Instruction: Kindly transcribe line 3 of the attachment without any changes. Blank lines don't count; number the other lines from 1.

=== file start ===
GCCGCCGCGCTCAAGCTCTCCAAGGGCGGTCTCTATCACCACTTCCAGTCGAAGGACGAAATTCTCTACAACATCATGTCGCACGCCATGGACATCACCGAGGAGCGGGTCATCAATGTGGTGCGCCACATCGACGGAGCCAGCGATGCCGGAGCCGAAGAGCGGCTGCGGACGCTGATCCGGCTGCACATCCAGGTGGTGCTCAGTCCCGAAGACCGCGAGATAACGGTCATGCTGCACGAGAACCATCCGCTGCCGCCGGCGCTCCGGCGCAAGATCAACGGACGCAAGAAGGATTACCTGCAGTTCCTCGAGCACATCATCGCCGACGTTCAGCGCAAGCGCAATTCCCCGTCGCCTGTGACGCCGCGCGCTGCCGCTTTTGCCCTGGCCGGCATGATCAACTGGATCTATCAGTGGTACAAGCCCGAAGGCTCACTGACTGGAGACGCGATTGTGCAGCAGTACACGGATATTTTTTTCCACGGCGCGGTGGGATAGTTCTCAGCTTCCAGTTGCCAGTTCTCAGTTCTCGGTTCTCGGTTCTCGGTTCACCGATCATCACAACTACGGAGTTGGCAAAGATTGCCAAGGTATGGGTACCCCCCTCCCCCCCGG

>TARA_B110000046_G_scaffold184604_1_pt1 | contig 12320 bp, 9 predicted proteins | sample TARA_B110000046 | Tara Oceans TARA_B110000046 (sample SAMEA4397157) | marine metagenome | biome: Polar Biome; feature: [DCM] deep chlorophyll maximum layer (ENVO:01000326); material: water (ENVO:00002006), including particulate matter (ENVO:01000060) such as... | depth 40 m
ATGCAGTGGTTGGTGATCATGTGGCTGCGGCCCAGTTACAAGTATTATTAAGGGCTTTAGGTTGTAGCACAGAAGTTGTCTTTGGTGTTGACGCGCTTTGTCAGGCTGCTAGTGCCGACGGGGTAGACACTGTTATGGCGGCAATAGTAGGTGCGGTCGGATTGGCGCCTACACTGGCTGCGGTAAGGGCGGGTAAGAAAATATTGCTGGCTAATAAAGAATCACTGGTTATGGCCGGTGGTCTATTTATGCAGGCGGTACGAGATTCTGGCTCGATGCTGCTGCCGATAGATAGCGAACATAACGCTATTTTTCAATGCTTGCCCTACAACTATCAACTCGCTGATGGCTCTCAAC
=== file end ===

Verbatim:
ATGCAGTGGTTGGTGATCATGTGGCTGCGGCCCAGTTACAAGTATTATTAAGGGCTTTAGGTTGTAGCACAGAAGTTGTCTTTGGTGTTGACGCGCTTTGTCAGGCTGCTAGTGCCGACGGGGTAGACACTGTTATGGCGGCAATAGTAGGTGCGGTCGGATTGGCGCCTACACTGGCTGCGGTAAGGGCGGGTAAGAAAATATTGCTGGCTAATAAAGAATCACTGGTTATGGCCGGTGGTCTATTTATGCAGGCGGTACGAGATTCTGGCTCGATGCTGCTGCCGATAGATAGCGAACATAACGCTATTTTTCAATGCTTGCCCTACAACTATCAACTCGCTGATGGCTCTCAAC